properties {


$copyright="Copyright (c) 2017"

$company="Clear Measure"

$baseDir=resolve-path .\



$projectConfig = $env:Configuration

if ([string]::IsNullOrEmpty($databaseServer)) { $databaseServer="localhost"}


if ([string]::IsNullOrEmpty($version)) { $version="1.0.0"}

if ([string]::IsNullOrEmpty($projectConfig)) {$projectConfig="Release"}

if ([string]::IsNullOrEmpty($runOctoPack)) {$runOctoPack="true"}

Write-Host("db password is $databasePassword")



If no task is specified for Invoke-psake, one named default will be executed.  Each task can have multiple dependent tasks that will run before it. Here are high-level tasks that just have dependencies and don’t have a ScriptBlock themselves.

task default -depends Init, ConnectionString, Compile, RebuildDatabase, Test, LoadData

task ci -depends Init, CommonAssemblyInfo, ConnectionString, Compile, RebuildDatabase, CodeCoverage

task ci-assume-db -depends Init, CommonAssemblyInfo, InjectConnectionString, Compile, UpdateDatabaseAzure, CodeCoverage

The Init task does cleanup and setup needed to run the build

task Init {
Write-Host("##[section]Starting: Build task 'Init'")
deleteFile $packageFile
deleteDirectory $buildDir
deleteDirectory $testresultsDir

createDirectory $testDir
createDirectory $buildDir

Other tasks do the compile, setup test database, run tests etc.  Below are a couple more examples.  Since any task can be executed when invoking psake, make sure that each one has appropriate dependencies.  For example Test depends on Compile that in turn depends on Init.

task Compile -depends Init {

Write-Host("##[section]Starting: Build task 'Compile'")

& 'C:\Program Files (x86)\Microsoft Visual Studio\2017\Enterprise\MSBuild\15.0\Bin\msbuild.exe'/t:Clean`;Rebuild /v:m /maxcpucount:1/nologo /p:RunCodeAnalysis=true /p:ActiveRulesets=MinimumRecommendedRules.ruleset /p:Configuration=$projectConfig/p:OctoPackPackageVersion=$version/p:RunOctoPack=$runOctoPack/p:OctoPackEnforceAddingFiles=true $sourceDir\$projectName.sln

copyAndFlatten $sourceDir *.nupkg $buildDir

Write-Host("##[section]Finishing: Build task 'Compile'")


task Test -depends Compile {

Write-Host("##[section]Starting: Build task 'Test' in $testDir")

copyAllAssembliesForTest $sourceDir $testDir

& $nunitPath\nunit3-console.exe$testDir\$unitTestAssembly$testDir\$integrationTestAssembly--workers=1--noheader --result="$buildDir\TestResult.xml"`;format=nunit2

Write-Host("##[section]Finishing: Build task 'Test'")


Running the Build

Now every developer can use these scripts to run a build and local tests to make sure that when they commit, it will compile and run in Azure DevOps.   Invoke-psake is the command that actually does the work. You have probably wrapped that in Run-psake.ps1 or a bat file, so all a dev has to do is run one of those with default parameters and the build will take off. Passing in other task name(s) will run those.  In our example above, at the high level we have default and ci and ci-assume-db, each of which has slightly different dependent tasks.  You will usually have a high-level task for devs to run for a quick build, and one for a build with tests that they should run before committing to VCS.  Then you may have others that are specific to an environment, with the idea of having as much common code run in the private build as runs in the build pipeline.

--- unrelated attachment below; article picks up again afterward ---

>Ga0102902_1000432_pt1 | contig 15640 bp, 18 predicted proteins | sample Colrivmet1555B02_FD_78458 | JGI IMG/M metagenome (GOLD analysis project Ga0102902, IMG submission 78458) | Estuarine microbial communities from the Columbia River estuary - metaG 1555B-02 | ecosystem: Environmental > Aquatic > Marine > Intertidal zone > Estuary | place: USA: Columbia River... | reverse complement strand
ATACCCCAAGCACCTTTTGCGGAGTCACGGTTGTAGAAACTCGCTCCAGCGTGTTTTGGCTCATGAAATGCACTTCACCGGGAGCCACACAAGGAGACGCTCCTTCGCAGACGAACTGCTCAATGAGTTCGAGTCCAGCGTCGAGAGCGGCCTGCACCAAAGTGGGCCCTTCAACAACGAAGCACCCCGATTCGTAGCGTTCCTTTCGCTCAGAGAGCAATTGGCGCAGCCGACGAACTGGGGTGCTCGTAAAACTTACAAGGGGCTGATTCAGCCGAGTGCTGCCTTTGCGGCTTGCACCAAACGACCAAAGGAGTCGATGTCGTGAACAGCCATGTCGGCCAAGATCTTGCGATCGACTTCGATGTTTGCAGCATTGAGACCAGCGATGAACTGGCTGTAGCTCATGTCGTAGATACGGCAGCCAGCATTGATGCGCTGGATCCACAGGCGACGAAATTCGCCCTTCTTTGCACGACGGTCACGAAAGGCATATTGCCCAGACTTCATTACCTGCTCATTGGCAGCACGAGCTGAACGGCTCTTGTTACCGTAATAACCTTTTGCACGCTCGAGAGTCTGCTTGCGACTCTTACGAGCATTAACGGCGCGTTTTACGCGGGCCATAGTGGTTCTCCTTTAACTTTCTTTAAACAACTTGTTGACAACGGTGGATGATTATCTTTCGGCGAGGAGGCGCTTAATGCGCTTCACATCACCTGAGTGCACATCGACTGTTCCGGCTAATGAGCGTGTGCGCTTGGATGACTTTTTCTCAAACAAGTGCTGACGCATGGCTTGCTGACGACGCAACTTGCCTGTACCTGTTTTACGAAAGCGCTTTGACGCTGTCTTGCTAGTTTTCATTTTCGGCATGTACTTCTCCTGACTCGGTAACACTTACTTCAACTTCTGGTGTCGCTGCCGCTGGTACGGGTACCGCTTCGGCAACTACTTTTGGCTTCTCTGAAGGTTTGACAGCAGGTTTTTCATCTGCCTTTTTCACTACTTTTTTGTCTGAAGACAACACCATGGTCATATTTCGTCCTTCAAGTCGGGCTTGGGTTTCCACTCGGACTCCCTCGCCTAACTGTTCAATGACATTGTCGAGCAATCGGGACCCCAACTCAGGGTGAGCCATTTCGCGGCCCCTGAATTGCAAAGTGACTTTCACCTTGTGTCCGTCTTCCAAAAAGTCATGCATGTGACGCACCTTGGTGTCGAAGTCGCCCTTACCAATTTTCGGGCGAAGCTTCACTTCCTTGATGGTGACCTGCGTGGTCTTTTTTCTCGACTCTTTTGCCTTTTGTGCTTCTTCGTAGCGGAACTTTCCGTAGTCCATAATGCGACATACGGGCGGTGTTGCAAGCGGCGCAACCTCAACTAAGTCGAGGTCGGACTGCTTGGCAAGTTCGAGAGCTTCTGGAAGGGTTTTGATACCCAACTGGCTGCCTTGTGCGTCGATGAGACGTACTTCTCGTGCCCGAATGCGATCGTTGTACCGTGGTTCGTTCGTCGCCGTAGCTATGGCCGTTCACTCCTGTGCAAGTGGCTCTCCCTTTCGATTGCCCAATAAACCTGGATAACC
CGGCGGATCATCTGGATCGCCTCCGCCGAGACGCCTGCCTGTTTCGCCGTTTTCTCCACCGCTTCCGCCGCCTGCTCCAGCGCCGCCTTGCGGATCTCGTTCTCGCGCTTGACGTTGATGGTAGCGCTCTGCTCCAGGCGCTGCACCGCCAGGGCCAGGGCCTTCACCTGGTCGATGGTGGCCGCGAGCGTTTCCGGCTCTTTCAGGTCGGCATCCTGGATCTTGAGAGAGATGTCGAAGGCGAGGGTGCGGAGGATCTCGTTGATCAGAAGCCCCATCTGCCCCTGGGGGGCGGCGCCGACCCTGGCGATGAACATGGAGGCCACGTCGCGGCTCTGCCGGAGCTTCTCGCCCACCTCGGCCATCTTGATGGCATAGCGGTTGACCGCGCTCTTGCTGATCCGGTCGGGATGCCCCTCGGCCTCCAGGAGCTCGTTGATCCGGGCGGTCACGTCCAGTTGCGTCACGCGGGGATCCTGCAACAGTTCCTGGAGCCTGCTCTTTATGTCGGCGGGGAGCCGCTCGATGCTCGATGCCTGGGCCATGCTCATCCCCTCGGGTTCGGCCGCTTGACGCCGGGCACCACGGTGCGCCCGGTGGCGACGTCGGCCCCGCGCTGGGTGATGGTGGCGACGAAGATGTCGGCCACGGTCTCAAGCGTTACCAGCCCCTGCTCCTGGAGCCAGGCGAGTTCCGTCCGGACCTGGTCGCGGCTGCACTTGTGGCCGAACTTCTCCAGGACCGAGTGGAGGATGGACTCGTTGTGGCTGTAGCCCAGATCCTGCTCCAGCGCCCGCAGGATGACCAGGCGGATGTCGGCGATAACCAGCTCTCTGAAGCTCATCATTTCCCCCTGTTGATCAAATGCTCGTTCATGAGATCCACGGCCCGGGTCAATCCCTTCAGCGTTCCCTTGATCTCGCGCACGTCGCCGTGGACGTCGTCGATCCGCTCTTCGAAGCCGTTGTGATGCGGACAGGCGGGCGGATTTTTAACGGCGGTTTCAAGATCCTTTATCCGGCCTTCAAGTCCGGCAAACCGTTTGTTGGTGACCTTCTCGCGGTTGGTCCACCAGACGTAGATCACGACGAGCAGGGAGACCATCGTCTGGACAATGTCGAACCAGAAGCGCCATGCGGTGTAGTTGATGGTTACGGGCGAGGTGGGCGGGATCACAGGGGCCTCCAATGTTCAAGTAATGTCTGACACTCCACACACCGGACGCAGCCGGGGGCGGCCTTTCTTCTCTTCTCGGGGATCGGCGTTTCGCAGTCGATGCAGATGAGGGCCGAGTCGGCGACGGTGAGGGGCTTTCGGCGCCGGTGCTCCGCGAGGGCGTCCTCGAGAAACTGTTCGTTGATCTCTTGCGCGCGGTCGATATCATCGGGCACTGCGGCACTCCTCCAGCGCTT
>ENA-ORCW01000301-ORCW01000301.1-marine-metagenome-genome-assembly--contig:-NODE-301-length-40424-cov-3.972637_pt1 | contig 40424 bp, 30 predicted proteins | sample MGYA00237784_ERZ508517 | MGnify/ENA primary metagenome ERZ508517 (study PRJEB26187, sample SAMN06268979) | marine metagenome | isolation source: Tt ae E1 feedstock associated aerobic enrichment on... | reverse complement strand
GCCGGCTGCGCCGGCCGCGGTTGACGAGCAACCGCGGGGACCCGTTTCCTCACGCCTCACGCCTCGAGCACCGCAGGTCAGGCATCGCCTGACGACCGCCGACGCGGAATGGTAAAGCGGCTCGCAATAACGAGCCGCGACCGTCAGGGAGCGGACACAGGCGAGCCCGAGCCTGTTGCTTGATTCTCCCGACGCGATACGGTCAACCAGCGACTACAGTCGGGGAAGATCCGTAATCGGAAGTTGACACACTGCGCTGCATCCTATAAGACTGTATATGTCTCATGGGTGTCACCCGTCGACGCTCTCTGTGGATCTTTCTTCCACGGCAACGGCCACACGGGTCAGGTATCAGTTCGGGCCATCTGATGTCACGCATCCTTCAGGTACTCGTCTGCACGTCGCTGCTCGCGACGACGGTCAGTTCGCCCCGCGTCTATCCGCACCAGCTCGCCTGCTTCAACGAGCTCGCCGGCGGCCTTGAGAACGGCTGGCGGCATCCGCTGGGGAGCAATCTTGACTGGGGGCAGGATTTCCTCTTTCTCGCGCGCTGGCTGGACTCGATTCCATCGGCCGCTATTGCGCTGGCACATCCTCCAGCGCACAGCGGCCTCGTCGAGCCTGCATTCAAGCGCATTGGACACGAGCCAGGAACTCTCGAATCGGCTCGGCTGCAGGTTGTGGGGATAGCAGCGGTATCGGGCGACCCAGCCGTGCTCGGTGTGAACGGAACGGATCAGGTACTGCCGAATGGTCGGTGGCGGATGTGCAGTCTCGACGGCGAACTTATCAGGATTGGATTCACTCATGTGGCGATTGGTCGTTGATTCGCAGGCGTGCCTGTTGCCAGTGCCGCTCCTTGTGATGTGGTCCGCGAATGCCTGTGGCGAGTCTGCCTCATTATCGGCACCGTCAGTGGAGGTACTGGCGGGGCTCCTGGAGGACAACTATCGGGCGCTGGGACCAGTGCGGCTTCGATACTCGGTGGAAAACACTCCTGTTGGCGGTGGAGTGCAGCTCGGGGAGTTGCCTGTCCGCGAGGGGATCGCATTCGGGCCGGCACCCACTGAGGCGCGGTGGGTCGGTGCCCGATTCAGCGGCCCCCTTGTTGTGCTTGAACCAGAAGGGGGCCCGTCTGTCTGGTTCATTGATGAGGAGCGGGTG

When an error occurs in one of your tasks, psake will give rather terse output that is not  very helpful.  For example:

Executing azDoCheckMembership
Error: 11/27/2018 3:04:13 PM:
+ ~~~~~~~~~~~~~~~~~~~~~~~~~~~~~~~~~~~~~~~~~~~~~~~~~~~~~~~~~ [<<==>>] Exception: The remote server returned an error: (400) Bad Request.

You can turn on verbose output by issuing the following command in the prompt that you’re running psake and re-running the same command.


Now you get a detailed error message, call stack and much more.  Here the truncated output from the same error with enough information to fix the problem.

11/27/2018 3:07:49 PM: An Error Occurred. See Error Details Below:
+ ~~~~~~~~~~~~~~~~~~~~~~~~~~~~~~~~~~~~~~~~~~~~~~~~~~~~~~~~~ [<<==>>] Exception: The remote server returned an error: (400) Bad Request.


PSMessageDetails :
Exception : System.Net.WebException: The remote server returned an error: (400) Bad Request.
at Microsoft.PowerShell.Commands.WebRequestPSCmdlet.GetResponse(WebRequest request)
at Microsoft.PowerShell.Commands.WebRequestPSCmdlet.ProcessRecord()
TargetObject : System.Net.HttpWebRequest
CategoryInfo : InvalidOperation: (System.Net.HttpWebRequest:HttpWebRequest) [Invoke-WebRequest], WebException
FullyQualifiedErrorId : WebCmdletWebResponseException,Microsoft.PowerShell.Commands.InvokeWebRequestCommand
ErrorDetails : {"$id":"1","innerException":null,"message":"The requested version \"4.1\" of the resource is under preview. The -preview flag must be supplied in the api-version for such requests. For example: \"4.1-preview\"","typeName":"Microsoft.VisualStudio.Services.WebApi.VssInvalidPreviewVersionException, Microsoft.VisualStudio.Services.WebApi","typeKey":"VssInvalidPreviewVersionException","errorCode":0,"eventId":3000}
InvocationInfo : System.Management.Automation.InvocationInfo
ScriptStackTrace : at Invoke-BcAzureDevOpsMethod, C:\code\ClearMeasure\Internal-Playbook\scripts\Bootcamp\Public\Invoke-BcAzureDevOpsMethod.ps1: line 70
at Add-VSTeamGraphMembership, C:\code\ClearMeasure\Internal-Playbook\scripts\Bootcamp\Public\Add-VSTeamGraphMembership.ps1: line 21

Also, you can use your favorite PowerShell debugger to debug psake.  


It is virtually impossible to have the build environment in Azure DevOps match that of the developer, but using a shared build script can help avoid red builds and a developer scrambling to find that missing file or fix a bug they introduced to the unit test suite.  psake is one way to solve this problem.  In another blog post we looked at Cake, which is the C# cousin of psake.